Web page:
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“If west has Kxxx Qxxx Qxx xx 3♣ will still be more successful than if he would have xxxx xxxx xxx xx.”

Good example. What is the expectancy for 2, and what is it for 3? I can imagine a lot of hands where both contracts go down. This would needs a very thorough analysis.
May 24, 2018
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Yes, and we know that he doesn't have x xxxx xxxx Qxxx either. The hesitation eliminates some unsuitable hands and also some suitable ones. In order to determine how the odds change, it is necessary to study all the cases that are affected, not just the ones we find convenient.
May 24, 2018
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Regarding David's comment:
In one hand of the last and decisive round of the German Bundesliga 2018, a player of the victorious team bid 3NT despite holding a 4-4 fit in spades. 3NT made, while everyone else went down in 4. Also, his partner was the only player in the playing venue who had a cup of eucalyptus tea at the time.

I guess we must charge the pair with illegal communication, coded by the choice of beverage. How do we judge there has been illegal communication? In a field including some of the strongest players in Germany, nobody bid 3NT except the pair with the eucalpytus tea. It happened to work rather well.
May 24, 2018
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Henrik,
I see no direct correlation between values in the West hand and the success of a 3 bid. If West has xxx Qxx xx Axxxx, 3 will work well. If West has xxxx Qxxx Axx xx, 3 will not work well. Both hands have the same values.
May 24, 2018
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Suppose East had (successfully) doubled instead of bidding 3. Assuming Pass turned out to be a LA, I guess most readers in this thread would adjust the score. The justification for the adjustment should be something along the following lines:

“The UI from West's BIT tells us that West was thinking about bidding, so his hand must be close to a different call. It can either be unbalanced (most likely with a long suit) but with insufficient shape, or balanced but slightly too weak.

East's double caters to all possibilities: If the West hand is weak with a long suit, West can comfortably bid it at the three level and find a fit in the East hand. Given East's spade shortness, this action will probably be successful - either contract can make, or the opponents can be pushed to 3.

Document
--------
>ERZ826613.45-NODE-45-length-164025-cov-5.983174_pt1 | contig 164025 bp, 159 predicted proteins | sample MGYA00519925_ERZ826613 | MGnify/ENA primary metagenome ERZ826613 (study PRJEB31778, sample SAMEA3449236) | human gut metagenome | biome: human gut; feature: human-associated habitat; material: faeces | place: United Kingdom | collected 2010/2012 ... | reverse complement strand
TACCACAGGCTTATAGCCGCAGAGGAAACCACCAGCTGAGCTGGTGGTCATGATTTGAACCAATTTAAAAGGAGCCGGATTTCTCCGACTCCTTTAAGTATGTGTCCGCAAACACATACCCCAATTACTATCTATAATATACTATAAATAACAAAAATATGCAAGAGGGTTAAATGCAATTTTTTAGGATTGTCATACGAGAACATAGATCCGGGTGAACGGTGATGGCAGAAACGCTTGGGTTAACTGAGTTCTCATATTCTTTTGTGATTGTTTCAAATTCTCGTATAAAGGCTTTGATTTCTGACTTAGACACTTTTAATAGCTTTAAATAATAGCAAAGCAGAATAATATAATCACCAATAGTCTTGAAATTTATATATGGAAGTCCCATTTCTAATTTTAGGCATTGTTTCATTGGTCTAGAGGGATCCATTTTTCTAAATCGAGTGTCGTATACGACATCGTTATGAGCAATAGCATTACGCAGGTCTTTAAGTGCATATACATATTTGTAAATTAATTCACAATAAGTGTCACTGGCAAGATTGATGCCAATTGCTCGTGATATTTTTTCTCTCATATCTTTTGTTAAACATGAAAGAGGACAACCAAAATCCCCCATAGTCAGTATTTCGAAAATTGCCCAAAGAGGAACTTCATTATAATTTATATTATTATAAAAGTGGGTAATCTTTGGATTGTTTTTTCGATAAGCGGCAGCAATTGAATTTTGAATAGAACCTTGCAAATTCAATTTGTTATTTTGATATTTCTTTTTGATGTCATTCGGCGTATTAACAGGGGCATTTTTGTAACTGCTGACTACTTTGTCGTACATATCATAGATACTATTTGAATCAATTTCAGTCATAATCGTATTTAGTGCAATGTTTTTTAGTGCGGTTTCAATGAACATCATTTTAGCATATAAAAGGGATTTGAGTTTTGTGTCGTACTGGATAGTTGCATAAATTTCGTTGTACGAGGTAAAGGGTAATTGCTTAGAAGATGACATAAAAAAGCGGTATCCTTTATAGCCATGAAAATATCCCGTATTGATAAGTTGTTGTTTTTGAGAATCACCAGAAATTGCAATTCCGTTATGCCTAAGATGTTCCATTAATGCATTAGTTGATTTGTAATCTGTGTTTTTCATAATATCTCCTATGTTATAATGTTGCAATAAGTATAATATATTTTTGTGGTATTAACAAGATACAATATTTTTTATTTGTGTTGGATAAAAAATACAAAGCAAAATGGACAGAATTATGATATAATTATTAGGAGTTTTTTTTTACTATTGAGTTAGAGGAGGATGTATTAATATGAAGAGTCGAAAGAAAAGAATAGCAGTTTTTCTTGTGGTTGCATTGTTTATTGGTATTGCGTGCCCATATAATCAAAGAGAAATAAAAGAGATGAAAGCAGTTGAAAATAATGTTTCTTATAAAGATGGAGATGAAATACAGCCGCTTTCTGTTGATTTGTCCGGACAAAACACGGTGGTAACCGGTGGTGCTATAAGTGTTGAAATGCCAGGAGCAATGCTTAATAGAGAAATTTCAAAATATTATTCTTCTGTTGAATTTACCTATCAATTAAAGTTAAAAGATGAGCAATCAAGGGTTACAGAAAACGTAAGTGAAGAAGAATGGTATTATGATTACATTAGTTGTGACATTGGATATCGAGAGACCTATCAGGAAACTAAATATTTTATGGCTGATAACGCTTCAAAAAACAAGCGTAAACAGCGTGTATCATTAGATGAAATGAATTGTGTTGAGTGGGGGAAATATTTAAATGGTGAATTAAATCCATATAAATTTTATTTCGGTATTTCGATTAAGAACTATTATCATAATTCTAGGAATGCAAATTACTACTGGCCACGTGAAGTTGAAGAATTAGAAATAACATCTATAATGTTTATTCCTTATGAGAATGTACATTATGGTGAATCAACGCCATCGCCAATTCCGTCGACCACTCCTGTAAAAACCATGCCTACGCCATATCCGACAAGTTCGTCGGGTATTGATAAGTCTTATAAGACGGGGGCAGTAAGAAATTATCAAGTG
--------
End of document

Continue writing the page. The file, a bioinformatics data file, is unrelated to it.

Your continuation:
If West has a balanced hand without spade length, he can bid 2NT (scrambling), and the bidding will rest in East's longest suit, clubs. Finally, if West has spade length, he can convert the double. Again, this is likely to succeed because in that case, based on the UI, EW are known to have the balance of power and NS have no spade fit.

Either way, the X can be expected to lead to a better result than Pass, so it is suggested over Pass by the UI.”

You may disagree with a few details (among other things, it depends on the available methods - such as Lebensohl - to show a weakish hand with a long suit). But in essence this is how a demonstration should look like.

In order to disallow the actual 3 bid chosen at the table, it must be possible to come up with a similar reasoning. Of course one could copy large portions from the above argument.

However, this does not work all the way; for example, the balanced hand with spade length will typically lead to an inferior result (2 would go down, but it is far from certain that EW can make a three level contract - after all, the combined strength will be insufficient for 3NT, and there is no guarantee to find a fit).

Kit's approach goes in the right direction. But simply conducting a poll with only two choices (Pass and 3) does not do the necessity for a logical reasoning justice.

Simply put, this could be used to show that 3 might be suggested over Pass, but not “demonstrably”. Such a poll would be more of the “I have a feeling that 3 will work better” kind, whereas Law 16B demands a higher standard.

Finally, David's approach is misguided on a far deeper level. The idea of Law 16B is that the UI allows us to draw inferences about the West. Instead he goes in the opposite direction, coming up with a single hand type and arguing that it would have reason to produce UI. It suggests a fundamental misconception about simple matters such as Cause and Effect. That he labels those who bid with the East hand anyway (potential) cheaters is just the cherry on top of it.